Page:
Frequently Asked Questions

Solar panels are made from silicon and other materials. When the photons in sunlight hit solar panels they release electrons to a higher state resulting in electrical current. This current is Direct Current and can be stored in batteries or sent to an inverter that converts it to Alternating Current (AC) which is what a typical house or business uses. This AC electricity is sent into the distribution panel for powering circuits in the home or business. Excess capacity can be sent back into the grid and the power company will consider this a credit. The illustration below is a simple explanation of this process.

The optimal place to mount solar panels in North America is on a directly south facing rooftop that is not in the shade of other buildings or trees. The potential of electrical production of a solar power system is directly related to the direct exposure of the solar panels to the sun from dawn to dusk. Indirect exposure reduces the production capacity of the system.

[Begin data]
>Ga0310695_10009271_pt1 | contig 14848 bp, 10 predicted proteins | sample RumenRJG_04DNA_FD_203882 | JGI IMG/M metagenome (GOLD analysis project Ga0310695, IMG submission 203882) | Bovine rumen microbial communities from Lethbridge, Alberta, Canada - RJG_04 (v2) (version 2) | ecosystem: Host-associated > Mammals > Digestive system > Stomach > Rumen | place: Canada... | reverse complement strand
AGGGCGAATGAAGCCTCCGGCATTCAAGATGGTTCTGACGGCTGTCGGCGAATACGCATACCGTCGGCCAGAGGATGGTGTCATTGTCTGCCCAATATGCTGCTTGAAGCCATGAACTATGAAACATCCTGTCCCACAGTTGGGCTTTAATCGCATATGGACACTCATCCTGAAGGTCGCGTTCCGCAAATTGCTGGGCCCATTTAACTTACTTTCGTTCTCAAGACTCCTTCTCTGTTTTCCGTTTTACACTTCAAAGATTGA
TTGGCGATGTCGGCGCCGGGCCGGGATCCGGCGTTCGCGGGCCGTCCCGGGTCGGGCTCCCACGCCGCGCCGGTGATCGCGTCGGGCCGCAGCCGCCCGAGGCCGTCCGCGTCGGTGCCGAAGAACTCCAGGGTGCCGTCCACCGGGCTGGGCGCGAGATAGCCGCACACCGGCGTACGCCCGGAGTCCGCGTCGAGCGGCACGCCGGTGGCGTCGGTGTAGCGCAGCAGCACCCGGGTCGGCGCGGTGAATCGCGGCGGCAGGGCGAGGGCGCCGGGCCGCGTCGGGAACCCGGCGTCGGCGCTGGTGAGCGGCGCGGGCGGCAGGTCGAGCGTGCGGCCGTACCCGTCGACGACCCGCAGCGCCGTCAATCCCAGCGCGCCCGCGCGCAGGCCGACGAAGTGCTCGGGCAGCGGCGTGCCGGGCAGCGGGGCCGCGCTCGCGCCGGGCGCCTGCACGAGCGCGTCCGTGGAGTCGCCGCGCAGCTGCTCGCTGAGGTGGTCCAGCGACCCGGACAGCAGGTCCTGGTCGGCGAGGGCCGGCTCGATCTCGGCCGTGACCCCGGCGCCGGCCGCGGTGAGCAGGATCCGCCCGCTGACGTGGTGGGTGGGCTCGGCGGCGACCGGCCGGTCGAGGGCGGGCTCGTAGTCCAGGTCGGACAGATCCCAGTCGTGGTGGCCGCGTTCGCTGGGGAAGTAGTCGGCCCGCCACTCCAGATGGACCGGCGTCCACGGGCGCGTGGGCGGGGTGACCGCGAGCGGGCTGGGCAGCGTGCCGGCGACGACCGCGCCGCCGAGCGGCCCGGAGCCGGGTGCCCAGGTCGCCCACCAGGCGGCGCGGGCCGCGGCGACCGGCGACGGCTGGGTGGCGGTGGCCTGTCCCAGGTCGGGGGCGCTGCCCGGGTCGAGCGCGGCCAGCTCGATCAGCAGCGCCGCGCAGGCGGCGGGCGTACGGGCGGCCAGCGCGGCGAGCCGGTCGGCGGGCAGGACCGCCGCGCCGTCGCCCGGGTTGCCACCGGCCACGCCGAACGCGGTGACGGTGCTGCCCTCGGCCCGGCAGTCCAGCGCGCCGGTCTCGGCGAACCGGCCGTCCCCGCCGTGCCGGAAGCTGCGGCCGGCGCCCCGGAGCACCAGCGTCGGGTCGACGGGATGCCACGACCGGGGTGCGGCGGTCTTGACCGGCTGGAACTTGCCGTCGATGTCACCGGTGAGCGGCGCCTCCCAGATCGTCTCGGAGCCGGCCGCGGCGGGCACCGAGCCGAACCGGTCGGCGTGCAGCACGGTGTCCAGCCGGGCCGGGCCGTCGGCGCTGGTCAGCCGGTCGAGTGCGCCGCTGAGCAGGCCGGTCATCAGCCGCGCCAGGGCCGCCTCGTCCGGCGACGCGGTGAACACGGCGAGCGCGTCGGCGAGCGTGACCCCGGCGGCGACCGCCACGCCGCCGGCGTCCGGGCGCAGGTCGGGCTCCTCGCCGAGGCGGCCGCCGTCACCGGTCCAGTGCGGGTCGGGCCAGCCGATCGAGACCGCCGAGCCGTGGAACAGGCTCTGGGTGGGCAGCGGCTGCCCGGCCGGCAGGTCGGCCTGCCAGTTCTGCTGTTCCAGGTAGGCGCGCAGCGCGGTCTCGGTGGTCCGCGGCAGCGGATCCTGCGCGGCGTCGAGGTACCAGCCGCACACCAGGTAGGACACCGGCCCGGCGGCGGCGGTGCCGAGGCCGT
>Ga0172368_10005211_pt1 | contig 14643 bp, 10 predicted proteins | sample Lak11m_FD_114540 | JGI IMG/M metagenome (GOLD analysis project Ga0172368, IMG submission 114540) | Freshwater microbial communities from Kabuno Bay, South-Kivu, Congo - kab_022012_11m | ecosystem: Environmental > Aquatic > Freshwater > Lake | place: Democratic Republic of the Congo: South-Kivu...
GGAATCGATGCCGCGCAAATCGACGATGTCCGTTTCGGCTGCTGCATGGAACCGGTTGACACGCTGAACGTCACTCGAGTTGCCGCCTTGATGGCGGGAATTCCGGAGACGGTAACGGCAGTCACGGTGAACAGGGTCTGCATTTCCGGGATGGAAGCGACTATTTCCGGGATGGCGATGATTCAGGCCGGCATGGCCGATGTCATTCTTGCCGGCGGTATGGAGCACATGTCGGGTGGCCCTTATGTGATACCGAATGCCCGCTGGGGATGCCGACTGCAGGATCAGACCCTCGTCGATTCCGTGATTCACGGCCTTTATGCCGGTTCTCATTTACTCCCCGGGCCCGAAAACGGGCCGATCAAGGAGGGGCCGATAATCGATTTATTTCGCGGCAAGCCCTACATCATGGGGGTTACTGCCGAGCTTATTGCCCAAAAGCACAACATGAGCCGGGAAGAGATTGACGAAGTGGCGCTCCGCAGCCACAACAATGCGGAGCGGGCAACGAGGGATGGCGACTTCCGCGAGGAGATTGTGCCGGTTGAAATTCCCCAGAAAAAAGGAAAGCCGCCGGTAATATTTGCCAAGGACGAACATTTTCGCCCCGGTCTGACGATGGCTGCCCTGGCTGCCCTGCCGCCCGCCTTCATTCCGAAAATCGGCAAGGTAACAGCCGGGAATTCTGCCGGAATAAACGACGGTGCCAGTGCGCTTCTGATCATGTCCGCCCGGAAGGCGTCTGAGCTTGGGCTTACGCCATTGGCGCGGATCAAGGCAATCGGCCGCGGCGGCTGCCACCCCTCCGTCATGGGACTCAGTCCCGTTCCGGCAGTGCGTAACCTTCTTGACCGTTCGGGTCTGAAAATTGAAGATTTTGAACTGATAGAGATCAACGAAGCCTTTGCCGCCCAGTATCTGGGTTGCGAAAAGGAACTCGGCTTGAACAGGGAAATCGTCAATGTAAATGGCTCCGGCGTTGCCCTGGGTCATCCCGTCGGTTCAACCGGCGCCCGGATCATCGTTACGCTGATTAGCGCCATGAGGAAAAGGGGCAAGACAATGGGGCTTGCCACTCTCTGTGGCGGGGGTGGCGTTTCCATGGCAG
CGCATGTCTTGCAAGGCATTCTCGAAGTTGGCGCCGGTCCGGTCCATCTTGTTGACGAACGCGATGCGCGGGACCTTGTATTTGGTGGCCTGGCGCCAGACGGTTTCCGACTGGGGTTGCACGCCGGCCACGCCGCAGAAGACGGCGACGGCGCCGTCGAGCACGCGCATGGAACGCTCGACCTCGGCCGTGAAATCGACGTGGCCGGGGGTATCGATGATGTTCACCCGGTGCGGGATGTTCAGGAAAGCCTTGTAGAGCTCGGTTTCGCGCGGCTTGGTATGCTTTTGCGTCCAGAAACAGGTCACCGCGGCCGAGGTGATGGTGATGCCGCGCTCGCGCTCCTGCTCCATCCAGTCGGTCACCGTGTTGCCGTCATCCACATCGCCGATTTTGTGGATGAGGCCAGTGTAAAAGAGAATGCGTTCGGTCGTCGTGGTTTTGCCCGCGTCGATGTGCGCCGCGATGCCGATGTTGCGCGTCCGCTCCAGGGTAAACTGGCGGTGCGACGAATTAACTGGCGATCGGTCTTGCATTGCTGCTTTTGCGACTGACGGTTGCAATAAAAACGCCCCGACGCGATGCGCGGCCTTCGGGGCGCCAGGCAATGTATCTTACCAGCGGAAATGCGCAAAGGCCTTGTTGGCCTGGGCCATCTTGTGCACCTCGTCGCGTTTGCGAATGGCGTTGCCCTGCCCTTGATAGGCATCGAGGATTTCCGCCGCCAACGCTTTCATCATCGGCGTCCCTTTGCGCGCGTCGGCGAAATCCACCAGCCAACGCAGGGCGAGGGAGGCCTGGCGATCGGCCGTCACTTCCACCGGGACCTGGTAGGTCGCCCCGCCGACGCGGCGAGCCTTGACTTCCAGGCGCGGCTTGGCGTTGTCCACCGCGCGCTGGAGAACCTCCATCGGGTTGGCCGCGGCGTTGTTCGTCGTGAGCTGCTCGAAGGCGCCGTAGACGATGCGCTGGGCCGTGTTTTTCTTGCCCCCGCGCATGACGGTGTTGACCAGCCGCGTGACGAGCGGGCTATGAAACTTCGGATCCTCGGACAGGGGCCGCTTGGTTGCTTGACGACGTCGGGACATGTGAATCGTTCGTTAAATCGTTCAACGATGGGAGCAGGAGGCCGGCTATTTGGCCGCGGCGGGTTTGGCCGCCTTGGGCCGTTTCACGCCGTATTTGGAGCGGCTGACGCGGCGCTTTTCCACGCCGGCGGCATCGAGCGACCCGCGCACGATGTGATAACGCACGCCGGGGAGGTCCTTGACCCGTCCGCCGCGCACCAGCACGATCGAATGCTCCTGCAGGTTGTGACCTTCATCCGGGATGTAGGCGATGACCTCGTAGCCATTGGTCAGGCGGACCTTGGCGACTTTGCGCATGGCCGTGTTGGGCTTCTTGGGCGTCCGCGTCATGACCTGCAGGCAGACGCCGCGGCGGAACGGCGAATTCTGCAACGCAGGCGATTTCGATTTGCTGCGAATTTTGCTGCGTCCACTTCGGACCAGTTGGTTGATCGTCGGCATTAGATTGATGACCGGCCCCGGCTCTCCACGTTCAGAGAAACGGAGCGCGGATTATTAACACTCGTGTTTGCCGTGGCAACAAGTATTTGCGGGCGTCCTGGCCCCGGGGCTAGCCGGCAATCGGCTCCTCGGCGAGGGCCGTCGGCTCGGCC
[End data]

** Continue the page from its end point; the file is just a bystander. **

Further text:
In a solar power purchase agreement (PPA) or solar lease, a customer pays for the solar power system over a period of years, rather than in an up-front payment. A solar power purchase agreement (PPA) is often a financial agreement where a developer arranges for the design, permitting, financing and installation of a solar energy system on a customer’s property at little to no cost. The developer sells the power generated to the host customer at a fixed rate that is typically lower than the local utility’s retail rate. Depending on location, customers can frequently purchase solar for little or no money down, and often realize energy savings immediately.

Solar panel systems have a long lifespan. Many manufacturers warrant solar panels for 25 years, though they have been known to perform for in excess of 45 years. Inverters typically last for about 15-20 years.